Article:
It has happened to me, sometimes, to receive referrals for a color look where the customer said he would like the "warm" feel as he saw in the reference movie. Or cold. It does not really matter, for that example.
So I prepare the proof and send (hj in the day I've done a lot of work from a distance) for the client to approve. The return is that the material is not as "hot" as in the reference ...
I check the reference I have and we are in the same color temperature.
Or vice versa, if the intention is a cold image.
When the customer arrives to partake of the session of color grading I present the reference along with the proof that had sent. Usually a surprise happens because the memory was that the reference was very different from what he was seeing there.
It may have been the difference in color balance of the monitor that the customer was seeing the reference.
Or, most likely, the environment where this reference was being viewed could be illuminated by much warmer lights than the calibration of the monitor (or cooler). Or, perhaps, the place might be surrounded by walls of apparent brick.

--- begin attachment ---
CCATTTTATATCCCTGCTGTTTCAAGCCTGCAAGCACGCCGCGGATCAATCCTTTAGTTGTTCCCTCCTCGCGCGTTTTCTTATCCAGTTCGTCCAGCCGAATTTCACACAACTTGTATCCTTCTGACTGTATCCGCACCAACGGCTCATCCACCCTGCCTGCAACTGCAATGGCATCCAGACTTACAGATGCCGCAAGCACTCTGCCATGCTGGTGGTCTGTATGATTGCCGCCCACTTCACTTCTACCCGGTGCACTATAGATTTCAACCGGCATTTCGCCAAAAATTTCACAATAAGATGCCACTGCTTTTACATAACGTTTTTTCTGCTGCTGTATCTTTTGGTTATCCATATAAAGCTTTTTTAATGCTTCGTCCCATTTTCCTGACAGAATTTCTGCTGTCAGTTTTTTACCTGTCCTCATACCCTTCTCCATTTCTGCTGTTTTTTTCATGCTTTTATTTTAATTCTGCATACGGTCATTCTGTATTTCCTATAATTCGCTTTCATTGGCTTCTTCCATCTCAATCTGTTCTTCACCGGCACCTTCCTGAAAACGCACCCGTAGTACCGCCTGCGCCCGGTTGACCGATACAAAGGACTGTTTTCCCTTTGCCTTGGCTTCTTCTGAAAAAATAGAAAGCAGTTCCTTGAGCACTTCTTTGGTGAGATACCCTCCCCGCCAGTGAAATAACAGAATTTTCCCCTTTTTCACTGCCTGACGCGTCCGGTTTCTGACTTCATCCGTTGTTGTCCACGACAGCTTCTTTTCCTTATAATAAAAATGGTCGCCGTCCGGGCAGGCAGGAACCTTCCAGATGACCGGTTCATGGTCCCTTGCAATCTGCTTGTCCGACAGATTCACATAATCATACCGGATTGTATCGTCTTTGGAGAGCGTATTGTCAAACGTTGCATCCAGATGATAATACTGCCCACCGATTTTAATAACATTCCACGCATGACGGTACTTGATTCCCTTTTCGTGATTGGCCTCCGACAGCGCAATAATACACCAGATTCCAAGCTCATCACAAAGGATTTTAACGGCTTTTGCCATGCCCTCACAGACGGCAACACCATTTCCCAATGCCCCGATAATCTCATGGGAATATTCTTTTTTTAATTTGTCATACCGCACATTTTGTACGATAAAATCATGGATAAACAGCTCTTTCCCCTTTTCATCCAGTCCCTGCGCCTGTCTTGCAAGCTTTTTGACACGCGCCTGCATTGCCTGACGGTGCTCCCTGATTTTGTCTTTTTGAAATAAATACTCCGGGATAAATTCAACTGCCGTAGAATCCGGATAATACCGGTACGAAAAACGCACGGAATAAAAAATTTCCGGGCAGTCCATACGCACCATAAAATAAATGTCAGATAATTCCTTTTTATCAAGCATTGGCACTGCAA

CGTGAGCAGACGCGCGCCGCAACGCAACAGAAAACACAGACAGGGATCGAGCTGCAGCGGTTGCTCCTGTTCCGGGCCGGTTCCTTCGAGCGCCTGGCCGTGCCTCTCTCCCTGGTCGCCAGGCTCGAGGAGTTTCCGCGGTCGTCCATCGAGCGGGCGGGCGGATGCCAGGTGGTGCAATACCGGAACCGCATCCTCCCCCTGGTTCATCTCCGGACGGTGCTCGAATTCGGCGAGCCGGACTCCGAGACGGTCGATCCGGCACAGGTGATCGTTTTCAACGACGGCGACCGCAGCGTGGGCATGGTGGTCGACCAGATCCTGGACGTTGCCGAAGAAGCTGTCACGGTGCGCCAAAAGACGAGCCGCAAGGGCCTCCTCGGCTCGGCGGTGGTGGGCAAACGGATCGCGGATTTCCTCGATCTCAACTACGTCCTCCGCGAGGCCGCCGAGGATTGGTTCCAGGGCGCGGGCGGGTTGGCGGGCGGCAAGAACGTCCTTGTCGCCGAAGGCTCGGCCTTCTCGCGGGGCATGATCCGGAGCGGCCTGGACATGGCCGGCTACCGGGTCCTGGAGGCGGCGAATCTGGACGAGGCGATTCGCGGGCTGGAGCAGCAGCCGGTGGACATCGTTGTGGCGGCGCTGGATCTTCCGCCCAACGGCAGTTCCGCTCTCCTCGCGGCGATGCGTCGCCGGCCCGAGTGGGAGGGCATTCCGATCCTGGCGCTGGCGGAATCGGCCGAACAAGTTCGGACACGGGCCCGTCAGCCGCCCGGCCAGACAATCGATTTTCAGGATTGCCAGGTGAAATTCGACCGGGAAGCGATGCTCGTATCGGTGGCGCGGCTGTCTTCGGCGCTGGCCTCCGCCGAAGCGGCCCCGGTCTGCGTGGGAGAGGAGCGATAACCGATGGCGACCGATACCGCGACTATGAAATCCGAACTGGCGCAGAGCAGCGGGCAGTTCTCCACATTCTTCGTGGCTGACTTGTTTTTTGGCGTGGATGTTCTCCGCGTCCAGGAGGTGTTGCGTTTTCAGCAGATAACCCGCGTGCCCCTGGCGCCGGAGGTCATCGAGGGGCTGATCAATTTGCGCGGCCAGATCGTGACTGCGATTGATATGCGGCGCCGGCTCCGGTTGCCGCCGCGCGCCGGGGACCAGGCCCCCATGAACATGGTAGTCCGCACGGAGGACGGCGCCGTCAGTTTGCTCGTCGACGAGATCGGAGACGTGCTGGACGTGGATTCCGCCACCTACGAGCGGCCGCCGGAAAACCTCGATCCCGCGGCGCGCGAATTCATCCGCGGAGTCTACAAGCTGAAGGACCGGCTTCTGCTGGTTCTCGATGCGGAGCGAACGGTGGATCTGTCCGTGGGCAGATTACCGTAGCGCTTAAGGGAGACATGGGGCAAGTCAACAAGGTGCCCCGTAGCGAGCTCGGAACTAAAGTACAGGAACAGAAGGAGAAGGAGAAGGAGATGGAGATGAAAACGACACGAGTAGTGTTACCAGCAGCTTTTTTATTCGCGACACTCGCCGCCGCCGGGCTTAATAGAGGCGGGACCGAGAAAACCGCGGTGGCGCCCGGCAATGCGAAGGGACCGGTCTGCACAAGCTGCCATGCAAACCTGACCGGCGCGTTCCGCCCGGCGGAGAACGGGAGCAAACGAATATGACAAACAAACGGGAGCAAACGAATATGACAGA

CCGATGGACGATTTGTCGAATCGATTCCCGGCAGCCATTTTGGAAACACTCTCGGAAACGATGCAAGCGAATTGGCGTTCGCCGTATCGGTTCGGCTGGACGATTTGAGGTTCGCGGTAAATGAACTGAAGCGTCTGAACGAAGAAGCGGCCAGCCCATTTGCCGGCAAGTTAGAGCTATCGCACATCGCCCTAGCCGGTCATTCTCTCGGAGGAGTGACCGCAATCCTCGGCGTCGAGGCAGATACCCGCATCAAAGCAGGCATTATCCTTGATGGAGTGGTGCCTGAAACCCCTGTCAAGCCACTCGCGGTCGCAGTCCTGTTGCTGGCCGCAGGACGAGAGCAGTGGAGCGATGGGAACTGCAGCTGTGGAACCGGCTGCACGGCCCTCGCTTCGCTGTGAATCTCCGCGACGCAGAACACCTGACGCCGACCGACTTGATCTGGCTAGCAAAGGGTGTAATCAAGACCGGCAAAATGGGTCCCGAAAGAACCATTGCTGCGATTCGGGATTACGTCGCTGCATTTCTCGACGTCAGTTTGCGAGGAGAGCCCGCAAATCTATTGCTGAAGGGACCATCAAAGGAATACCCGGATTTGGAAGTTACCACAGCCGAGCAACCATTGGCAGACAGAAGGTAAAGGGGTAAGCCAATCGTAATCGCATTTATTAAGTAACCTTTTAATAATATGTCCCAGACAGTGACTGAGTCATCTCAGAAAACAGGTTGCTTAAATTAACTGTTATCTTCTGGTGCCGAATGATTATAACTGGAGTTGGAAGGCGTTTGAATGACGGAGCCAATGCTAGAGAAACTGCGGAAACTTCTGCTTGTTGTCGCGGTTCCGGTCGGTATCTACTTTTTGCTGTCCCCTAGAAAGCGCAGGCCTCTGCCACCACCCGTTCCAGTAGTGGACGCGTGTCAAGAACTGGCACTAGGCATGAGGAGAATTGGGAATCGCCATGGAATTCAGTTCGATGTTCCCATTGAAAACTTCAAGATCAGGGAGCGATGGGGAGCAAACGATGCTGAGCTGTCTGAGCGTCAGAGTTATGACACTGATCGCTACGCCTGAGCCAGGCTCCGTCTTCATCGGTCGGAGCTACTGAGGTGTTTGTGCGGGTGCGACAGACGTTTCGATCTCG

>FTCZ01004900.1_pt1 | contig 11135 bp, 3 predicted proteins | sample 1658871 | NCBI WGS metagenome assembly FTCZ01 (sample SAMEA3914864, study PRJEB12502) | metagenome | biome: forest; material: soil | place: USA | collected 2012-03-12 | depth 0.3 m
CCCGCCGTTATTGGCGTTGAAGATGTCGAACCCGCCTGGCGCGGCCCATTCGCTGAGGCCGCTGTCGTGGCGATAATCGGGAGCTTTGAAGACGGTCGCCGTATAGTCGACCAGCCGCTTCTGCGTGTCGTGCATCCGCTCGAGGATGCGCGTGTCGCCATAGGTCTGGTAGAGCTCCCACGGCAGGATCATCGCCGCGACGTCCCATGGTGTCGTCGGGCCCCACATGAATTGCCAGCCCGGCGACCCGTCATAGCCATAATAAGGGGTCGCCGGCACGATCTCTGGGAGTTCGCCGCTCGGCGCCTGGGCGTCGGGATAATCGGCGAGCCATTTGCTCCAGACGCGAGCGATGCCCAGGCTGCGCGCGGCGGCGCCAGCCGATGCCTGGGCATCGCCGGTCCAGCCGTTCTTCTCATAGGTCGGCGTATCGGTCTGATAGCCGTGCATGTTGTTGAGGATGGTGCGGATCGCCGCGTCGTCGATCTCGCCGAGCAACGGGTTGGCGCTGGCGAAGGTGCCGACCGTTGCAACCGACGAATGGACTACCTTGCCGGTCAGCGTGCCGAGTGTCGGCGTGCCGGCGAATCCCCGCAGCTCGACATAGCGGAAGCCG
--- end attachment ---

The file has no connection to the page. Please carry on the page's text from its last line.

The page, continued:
I created an animated gi to exemplify in practice how our eyes get "tired" very quickly and our visual perception can be nothing more than a fantasy!
I created this animated gif in the following sequence:
1 - Image with color grading;
2 - Split solid colors (green and magenta) with a white circle in the center - the idea is to fix the look in the white circle during the 10 seconds that this image appears;
3 - Image with color grading (again) - you can see how the color perception of each half of the image has changed;
4 - at the end I created a gray solid to "recalibrate" the eyes - at first you can still see the influence of the colored solids until they completely disappear.
Why do we see more magenta on the left side and feel a more greenish image on the right side?
The colored cones are excited unevenly. Then the green cones get more tired on the left side (we will not talk here about image inversion and compensation for the brain!) While the blue and red cones are no longer excited, thus creating the magenta image.
The reverse happens on the right side, further exciting the red and blue cones while the green cones see "more".
I leave the same images, below, in a better quality, to replicate the test.